The debates - a view from the inside out
IT was with a slight pang of jealousy that we watched excerpts of last week's debates between the candidates who want to be the next prime minister of Canada. They were verbal jousts, even honest-to-goodness passion. But then, Canada's politicians have always been less restrained than those in the United States. It's been three weeks since Michael Dukakis and George Bush uttered the final words in their Los Angeles debate, shook hands, and strode off the stage. While there were sighs of relief from the candidates, their aides, and newsmen covering the debates, none were more heartfelt than ours. Seated at the timekeeping table above and behind the candidates, peering through the camera slot in the backdrop, we were the only people in America to see the debates from the inside out. And while they were not of the knock-down, bare-knuckled Canadian variety, they were informative and influential.
This year, as in each presidential campaign since 1976, the televised debates dominated the post-convention political dialogue. The debates were seen by 160 million Americans, more than ever before, despite increasing competition from VCRs and cable channels.
The debates, by their very nature, deserve such attention. They can, and did, provide moments of high drama and lasting images. One has only to look at the public-opinion polls taken before and after to see that the high stakes placed on debate performance were warranted.
The 1988 debates were sponsored for the first time by a new entity in American politics: the Commission on Presidential Debates. It was created in 1987 after a panel of distinguished citizens recommended that the parties participate in debate sponsorship to ensure their continuation and quality. The commission, with an independent 10-member board of directors, has raised all its funds through private donations and employed a professional production team to organize the debates.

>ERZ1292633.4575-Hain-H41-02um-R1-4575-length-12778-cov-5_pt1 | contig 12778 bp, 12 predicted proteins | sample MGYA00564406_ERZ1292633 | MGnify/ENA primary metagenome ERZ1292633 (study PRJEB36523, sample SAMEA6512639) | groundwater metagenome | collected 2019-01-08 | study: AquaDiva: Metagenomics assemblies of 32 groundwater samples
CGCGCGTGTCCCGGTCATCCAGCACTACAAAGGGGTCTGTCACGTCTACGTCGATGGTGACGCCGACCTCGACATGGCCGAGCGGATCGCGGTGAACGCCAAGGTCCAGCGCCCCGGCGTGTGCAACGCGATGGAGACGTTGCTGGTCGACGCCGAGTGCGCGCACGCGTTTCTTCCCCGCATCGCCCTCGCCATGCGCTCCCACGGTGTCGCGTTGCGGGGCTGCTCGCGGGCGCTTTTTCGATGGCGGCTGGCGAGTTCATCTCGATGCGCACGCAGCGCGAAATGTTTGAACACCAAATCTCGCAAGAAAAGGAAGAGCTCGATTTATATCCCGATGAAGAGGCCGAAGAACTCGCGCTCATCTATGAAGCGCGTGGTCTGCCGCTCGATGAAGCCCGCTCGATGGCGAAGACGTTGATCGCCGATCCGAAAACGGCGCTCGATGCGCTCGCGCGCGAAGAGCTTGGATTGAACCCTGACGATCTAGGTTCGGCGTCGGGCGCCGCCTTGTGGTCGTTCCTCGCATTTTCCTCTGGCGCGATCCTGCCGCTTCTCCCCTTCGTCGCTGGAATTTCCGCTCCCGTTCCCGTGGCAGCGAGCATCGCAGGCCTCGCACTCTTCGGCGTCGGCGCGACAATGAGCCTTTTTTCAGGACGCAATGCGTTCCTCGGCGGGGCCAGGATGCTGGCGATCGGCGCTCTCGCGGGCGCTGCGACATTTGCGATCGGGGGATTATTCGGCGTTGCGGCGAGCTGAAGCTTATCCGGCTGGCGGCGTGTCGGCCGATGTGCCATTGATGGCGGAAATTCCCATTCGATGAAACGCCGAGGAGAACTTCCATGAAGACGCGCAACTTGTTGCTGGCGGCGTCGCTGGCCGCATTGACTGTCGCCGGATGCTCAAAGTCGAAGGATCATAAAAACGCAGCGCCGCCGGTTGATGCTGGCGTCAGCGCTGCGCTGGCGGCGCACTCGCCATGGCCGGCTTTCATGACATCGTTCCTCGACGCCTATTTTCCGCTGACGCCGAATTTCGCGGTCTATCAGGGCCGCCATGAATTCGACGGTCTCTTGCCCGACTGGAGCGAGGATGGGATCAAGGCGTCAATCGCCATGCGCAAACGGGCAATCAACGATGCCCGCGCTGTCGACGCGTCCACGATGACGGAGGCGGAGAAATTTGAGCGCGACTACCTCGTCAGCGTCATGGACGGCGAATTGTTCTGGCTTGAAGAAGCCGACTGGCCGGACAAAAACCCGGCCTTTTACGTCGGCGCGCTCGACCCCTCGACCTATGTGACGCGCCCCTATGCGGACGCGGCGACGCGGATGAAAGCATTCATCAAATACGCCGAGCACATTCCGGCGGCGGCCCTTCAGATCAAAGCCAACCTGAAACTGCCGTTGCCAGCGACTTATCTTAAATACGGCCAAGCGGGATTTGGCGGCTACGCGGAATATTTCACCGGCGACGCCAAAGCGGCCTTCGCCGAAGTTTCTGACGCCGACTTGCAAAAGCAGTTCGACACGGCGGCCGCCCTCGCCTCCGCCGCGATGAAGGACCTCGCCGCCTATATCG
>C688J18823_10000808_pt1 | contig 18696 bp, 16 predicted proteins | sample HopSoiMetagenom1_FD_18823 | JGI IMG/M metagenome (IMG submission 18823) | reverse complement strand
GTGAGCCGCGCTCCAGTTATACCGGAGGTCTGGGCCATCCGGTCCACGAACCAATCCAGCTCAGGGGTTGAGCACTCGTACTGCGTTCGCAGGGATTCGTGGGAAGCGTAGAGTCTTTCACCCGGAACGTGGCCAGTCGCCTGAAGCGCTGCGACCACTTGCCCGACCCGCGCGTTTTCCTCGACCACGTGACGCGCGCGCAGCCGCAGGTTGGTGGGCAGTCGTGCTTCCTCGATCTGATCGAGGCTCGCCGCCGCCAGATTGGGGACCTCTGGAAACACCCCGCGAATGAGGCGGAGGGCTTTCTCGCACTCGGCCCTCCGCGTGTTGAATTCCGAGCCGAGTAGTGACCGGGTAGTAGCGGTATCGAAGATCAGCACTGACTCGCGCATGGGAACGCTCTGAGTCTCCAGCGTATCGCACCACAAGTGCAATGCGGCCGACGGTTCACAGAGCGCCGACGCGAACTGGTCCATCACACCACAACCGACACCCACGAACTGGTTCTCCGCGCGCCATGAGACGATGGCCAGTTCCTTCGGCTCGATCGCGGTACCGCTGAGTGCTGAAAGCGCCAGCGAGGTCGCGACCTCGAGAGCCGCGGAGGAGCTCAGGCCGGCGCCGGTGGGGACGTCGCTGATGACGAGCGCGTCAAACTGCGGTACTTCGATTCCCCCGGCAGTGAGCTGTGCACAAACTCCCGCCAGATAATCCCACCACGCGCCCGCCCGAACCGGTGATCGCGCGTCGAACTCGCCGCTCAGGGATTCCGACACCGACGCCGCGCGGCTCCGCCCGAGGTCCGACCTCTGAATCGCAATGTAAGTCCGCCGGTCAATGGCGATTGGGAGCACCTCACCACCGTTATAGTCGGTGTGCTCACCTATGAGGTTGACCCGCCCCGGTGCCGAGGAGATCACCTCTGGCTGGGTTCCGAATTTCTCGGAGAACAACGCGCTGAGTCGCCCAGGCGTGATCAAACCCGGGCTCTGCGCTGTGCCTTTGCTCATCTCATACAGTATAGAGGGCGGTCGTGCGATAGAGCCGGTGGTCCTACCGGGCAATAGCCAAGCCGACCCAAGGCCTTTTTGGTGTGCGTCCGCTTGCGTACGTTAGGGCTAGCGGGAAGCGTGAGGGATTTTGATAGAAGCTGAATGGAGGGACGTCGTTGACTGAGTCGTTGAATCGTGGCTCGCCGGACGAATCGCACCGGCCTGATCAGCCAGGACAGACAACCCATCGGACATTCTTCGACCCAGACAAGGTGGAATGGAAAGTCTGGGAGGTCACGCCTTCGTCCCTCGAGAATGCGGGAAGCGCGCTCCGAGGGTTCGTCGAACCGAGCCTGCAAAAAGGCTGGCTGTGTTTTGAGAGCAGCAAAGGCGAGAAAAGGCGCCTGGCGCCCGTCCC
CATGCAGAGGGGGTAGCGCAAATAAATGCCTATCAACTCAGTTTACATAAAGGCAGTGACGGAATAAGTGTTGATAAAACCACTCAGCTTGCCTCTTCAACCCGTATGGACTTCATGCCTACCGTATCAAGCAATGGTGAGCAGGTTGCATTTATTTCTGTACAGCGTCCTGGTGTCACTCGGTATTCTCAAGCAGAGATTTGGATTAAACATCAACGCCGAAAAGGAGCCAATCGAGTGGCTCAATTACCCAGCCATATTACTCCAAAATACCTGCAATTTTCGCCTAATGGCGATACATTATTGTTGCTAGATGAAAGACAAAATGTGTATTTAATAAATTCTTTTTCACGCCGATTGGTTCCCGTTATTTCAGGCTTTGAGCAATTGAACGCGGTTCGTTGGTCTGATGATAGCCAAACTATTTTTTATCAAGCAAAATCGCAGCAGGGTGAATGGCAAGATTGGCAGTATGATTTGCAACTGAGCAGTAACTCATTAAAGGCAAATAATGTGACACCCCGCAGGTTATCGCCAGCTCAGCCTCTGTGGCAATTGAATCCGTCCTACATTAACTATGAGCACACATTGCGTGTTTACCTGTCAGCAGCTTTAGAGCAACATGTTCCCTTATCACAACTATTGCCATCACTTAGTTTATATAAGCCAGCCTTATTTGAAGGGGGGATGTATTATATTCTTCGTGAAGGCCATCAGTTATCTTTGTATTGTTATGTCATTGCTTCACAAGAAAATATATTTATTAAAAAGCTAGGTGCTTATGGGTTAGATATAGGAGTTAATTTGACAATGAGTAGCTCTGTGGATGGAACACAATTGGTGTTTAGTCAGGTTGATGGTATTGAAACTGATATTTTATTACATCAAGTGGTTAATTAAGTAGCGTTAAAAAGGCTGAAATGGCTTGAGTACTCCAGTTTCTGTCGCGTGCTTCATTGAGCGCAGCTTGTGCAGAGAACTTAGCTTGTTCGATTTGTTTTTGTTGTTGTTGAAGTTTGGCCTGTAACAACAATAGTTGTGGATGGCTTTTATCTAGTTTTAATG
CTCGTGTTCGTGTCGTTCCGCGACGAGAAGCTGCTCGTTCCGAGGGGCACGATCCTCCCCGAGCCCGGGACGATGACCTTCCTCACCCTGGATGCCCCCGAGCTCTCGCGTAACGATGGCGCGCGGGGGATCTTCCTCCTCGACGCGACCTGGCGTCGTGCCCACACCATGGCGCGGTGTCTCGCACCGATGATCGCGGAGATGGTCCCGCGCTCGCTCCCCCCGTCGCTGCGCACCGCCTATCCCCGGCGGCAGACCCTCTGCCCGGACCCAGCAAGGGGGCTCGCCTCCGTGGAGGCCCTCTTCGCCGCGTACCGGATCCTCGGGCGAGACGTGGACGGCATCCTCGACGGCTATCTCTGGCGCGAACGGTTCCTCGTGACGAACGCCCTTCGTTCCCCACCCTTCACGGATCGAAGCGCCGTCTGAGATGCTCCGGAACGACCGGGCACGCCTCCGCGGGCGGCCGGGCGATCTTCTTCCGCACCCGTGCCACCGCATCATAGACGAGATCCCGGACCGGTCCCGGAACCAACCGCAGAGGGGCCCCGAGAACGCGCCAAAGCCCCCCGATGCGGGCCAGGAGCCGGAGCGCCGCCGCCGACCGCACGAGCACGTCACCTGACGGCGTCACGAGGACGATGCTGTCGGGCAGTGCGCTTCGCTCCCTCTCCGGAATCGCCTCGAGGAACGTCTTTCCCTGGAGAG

It is true that there was the usual pre-debate maneuvering by the campaigns. The number of debates proved controversial. The League of Women Voters, scheduled to be host to the Los Angeles event, pulled out at the 11th hour huffing about the ``Meet the Press'' format, even though it was virtually identical to that used by the league in 1976, 1980, and 1984.
But these were minor distractions. The selection of journalists for the panels was conducted smoothly and quietly. The journalists chosen approached their task with a deep sense of purpose and a high degree of professionalism. At no time were the panelists or moderators given instructions on what questions to ask.
While we were in direct communication with the moderator, the network pool producing the television coverage, and the candidates' staffs during the debates, it was only for the purpose of giving necessary time cues and perfecting the technical aspects of the debate.
What about 1992? Will we see debates as tightly drawn as this year's, or will we see something closer to the rowdier Canadian version? No doubt an incumbent president will be seeking reelection. While there is no requirement that he debate, the precedent set by Presidents Ford, Carter, and Reagan will probably govern.
As for the format, certain political realities apply. By the time they reach the national level, politicians are comfortable and skilled at answering journalists' questions. The ``Meet the Press'' format might best be described by Winston Churchill's comment on democracy: the worst form of government - except for all the rest.
The true value of debates lies in their ability to transmit information to voters. The debates of 1988 have done just that.
Janet Brown is the executive director and Ed Fouhy the executive producer of the Commission on Presidential Debates.